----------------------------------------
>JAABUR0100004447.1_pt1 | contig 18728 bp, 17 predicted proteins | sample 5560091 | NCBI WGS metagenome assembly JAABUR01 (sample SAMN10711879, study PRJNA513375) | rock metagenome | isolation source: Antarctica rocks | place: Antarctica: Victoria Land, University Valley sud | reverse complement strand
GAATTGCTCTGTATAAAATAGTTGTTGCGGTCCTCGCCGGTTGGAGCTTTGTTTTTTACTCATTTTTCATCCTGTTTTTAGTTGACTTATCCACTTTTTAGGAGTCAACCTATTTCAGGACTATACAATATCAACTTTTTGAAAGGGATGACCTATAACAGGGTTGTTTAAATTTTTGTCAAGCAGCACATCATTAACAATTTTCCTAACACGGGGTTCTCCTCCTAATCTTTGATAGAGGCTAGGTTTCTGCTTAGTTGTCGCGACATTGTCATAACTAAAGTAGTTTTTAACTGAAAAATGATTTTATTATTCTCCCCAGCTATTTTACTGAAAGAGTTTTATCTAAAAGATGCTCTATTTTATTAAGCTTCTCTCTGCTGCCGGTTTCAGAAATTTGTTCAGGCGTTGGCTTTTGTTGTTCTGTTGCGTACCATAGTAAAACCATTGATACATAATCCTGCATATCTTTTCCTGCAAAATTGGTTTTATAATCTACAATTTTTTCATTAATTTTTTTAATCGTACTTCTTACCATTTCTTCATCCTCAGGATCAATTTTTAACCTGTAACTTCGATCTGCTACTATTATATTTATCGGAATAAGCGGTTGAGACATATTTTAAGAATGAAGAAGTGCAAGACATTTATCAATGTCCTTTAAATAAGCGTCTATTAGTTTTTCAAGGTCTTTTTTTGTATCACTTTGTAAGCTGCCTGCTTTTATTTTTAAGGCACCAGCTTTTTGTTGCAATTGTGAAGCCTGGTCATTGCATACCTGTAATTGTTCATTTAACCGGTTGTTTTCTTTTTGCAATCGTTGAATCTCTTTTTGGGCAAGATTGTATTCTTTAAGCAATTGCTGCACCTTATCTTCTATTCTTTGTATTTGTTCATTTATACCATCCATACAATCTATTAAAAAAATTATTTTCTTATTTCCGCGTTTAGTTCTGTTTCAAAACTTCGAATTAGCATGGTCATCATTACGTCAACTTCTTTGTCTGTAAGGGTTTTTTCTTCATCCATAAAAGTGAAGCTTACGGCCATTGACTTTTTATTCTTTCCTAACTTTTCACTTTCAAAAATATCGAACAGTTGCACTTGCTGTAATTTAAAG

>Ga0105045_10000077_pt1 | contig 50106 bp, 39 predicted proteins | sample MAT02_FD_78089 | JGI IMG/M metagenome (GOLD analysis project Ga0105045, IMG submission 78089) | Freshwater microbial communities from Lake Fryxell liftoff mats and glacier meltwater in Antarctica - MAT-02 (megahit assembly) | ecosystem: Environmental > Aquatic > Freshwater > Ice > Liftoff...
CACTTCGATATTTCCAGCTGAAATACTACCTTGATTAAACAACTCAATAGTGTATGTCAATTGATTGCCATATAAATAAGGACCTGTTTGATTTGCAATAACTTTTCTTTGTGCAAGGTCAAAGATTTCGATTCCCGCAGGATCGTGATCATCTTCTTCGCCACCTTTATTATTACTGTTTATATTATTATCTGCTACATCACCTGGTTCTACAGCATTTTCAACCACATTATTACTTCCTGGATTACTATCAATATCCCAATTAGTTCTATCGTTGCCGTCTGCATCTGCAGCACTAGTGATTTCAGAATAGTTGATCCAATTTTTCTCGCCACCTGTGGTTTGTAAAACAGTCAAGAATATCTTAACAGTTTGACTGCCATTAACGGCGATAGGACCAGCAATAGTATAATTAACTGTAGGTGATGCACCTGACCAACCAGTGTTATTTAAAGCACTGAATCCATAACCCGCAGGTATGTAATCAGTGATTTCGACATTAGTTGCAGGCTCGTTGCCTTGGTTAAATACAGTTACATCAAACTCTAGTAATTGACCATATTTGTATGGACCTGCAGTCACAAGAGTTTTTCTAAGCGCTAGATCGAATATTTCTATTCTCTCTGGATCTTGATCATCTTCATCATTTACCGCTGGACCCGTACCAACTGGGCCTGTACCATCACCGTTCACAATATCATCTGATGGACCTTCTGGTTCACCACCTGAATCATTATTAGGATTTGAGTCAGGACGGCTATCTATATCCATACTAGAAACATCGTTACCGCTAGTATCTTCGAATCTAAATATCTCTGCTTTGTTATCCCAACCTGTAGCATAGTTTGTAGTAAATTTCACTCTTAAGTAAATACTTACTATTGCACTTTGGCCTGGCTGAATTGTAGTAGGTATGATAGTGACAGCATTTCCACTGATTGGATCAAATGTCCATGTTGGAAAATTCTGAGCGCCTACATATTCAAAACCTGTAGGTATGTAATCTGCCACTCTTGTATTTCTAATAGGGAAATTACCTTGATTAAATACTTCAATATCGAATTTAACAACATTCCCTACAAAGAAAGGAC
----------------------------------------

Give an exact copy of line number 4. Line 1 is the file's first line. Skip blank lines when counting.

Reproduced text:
CACTTCGATATTTCCAGCTGAAATACTACCTTGATTAAACAACTCAATAGTGTATGTCAATTGATTGCCATATAAATAAGGACCTGTTTGATTTGCAATAACTTTTCTTTGTGCAAGGTCAAAGATTTCGATTCCCGCAGGATCGTGATCATCTTCTTCGCCACCTTTATTATTACTGTTTATATTATTATCTGCTACATCACCTGGTTCTACAGCATTTTCAACCACATTATTACTTCCTGGATTACTATCAATATCCCAATTAGTTCTATCGTTGCCGTCTGCATCTGCAGCACTAGTGATTTCAGAATAGTTGATCCAATTTTTCTCGCCACCTGTGGTTTGTAAAACAGTCAAGAATATCTTAACAGTTTGACTGCCATTAACGGCGATAGGACCAGCAATAGTATAATTAACTGTAGGTGATGCACCTGACCAACCAGTGTTATTTAAAGCACTGAATCCATAACCCGCAGGTATGTAATCAGTGATTTCGACATTAGTTGCAGGCTCGTTGCCTTGGTTAAATACAGTTACATCAAACTCTAGTAATTGACCATATTTGTATGGACCTGCAGTCACAAGAGTTTTTCTAAGCGCTAGATCGAATATTTCTATTCTCTCTGGATCTTGATCATCTTCATCATTTACCGCTGGACCCGTACCAACTGGGCCTGTACCATCACCGTTCACAATATCATCTGATGGACCTTCTGGTTCACCACCTGAATCATTATTAGGATTTGAGTCAGGACGGCTATCTATATCCATACTAGAAACATCGTTACCGCTAGTATCTTCGAATCTAAATATCTCTGCTTTGTTATCCCAACCTGTAGCATAGTTTGTAGTAAATTTCACTCTTAAGTAAATACTTACTATTGCACTTTGGCCTGGCTGAATTGTAGTAGGTATGATAGTGACAGCATTTCCACTGATTGGATCAAATGTCCATGTTGGAAAATTCTGAGCGCCTACATATTCAAAACCTGTAGGTATGTAATCTGCCACTCTTGTATTTCTAATAGGGAAATTACCTTGATTAAATACTTCAATATCGAATTTAACAACATTCCCTACAAAGAAAGGAC